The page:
Something must happen to you when you become a baseball writer.
I had always supposed that would be a terrific gig – getting paid to watch and then comment on baseball games. But once it becomes your job, I suppose it must become like every other job – a soul draining grind. My heart goes out to these former fans, now imprisoned in the press box forced, probably, to shove needles into their palms in order to stay awake long enough to get to the next home run.
For many of them, their only hope seems to be to turn the grand old game into a spectacle. Sam Miller – a sometimes columnist for ESPN – seems to be one of those. By his resume, it looks like he used to be a baseball fan. But now the game seems to bore him.
In his glorious review of the 2020 extra-innings rule, Mr. Miller emphasizes the new – the spectacle, if you will, of the new rules. To quote him:
“Rather than force routinized late-game strategies, putting a runner on second base to start each half-inning has created more variety. The most exciting baseball played this week has come in those six innings, which — in a mere two hours of total baseball! — included:
A walk-off grand slam.
A rare 3-5 fielder’s choice to cut down a go-ahead run.
A rookie doubling home a run on the first pitch of his big league career.
Just one sacrifice bunt.
One strikeout in the attempting of a sacrifice bunt.
A go-ahead runner caught stealing third — and that call then being overturned.
Home run champ Pete Alonso batting as the tying run, down by three runs.
A pickle involving Shohei Ohtani as the possible go-ahead run.
Two wild pitches that moved the winning run to third base (and two game-saving blocks on impossible-to-block pitches).
Two hit batsmen.
Eight batters hitting with the infield in.
A 12-pitch walk.
Multiple close plays at the plate.
And baseball’s ultimate improbability: A walk-off triple.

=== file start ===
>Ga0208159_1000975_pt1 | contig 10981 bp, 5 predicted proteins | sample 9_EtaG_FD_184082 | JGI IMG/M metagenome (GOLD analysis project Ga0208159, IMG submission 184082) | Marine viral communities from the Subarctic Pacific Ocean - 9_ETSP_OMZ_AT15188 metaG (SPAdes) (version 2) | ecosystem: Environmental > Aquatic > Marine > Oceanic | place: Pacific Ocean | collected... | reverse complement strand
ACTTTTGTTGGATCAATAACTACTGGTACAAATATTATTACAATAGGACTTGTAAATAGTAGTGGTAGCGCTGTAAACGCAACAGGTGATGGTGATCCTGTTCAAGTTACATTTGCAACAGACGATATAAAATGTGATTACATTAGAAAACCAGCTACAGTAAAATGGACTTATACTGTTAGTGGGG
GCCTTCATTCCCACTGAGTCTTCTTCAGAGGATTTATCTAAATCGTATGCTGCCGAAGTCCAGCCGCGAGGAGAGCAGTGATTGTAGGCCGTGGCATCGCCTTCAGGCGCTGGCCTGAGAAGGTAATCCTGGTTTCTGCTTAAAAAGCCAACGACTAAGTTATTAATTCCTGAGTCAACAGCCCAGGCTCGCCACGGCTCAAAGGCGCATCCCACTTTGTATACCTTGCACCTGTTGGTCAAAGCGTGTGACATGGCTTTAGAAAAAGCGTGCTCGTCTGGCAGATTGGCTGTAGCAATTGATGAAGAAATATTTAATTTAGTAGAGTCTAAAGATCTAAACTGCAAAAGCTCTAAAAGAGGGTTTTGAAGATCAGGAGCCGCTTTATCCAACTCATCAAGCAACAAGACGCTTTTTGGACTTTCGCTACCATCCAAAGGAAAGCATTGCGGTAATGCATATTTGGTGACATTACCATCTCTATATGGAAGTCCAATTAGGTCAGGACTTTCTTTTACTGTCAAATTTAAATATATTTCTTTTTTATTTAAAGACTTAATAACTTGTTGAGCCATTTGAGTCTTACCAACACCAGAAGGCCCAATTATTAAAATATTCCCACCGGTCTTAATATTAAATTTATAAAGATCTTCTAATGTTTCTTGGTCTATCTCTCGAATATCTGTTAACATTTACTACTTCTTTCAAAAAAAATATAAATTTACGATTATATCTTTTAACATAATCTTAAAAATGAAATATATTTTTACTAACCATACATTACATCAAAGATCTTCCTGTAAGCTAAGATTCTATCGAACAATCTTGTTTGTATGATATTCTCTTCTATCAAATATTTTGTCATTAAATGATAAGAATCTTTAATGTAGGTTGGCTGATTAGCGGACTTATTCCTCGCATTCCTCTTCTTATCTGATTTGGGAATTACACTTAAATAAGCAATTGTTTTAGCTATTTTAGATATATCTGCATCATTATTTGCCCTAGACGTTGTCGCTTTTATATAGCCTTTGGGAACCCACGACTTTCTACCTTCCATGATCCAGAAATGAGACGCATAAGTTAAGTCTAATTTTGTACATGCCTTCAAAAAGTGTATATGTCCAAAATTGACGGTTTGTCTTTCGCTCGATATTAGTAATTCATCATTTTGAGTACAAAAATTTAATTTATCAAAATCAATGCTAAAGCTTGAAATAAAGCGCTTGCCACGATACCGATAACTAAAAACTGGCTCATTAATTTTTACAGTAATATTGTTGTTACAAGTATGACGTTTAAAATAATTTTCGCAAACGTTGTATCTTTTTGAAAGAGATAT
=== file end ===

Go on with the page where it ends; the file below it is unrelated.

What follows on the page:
Geez, Sam, if all it takes to get you excited is a little novelty, then why stop there? There’s a world of spectacle out there that hasn’t even been explored yet.
Why not start every inning with a runner at second? Or better still, let’s put a great big wheel of fortune on the field, and at the start of every inning, the manager of the team coming to bat gets to spin that wheel to determine how many baserunners he gets to start the inning with and which bases they get to start on. (The fun of this is that there can be a “bust” space on the wheel, which, when it comes up, will cost the team its entire inning and put the defensive team back up to bat. Wouldn’t that be hysterical! Just imagine the look on the manager’s face!)
But there are way more opportunities than that. Why don’t we erect basketball stands just behind each on deck circle? Every time a player hits the ball, two of his teammates start shooting baskets. How ever many shots they sink during the time it takes to complete the play will be additional runs added to their score. Imagine, those lucky fans will have so much going on they won’t know where to look!
Even better, what if the defensive team was allowed to position a linebacker in each basepath, and to advance to any base, the baserunners will have to avoid the linebacker’s attempt at what would amount to an open field tackle. This could be great because a fight could break out – eliciting the interests of both football and hockey fans.
Or how about this. Ring the outfield walls with enormous hoops and set them on fire. Then, behind each hoop we can set up a pin-ball like mechanism, so that if the batter hits the ball through the hoop, it will land in the pin-ball mechanism and bounce around and around lighting up all the scoreboards and racking up hundreds of points with every ping.
Wow! No one could ever call that game boring.
Any one of these fabulous ideas would do wonders for the spectacle aspect of baseball – and as such might even be momentarily appealing to the short-attention-span-MTV-generation.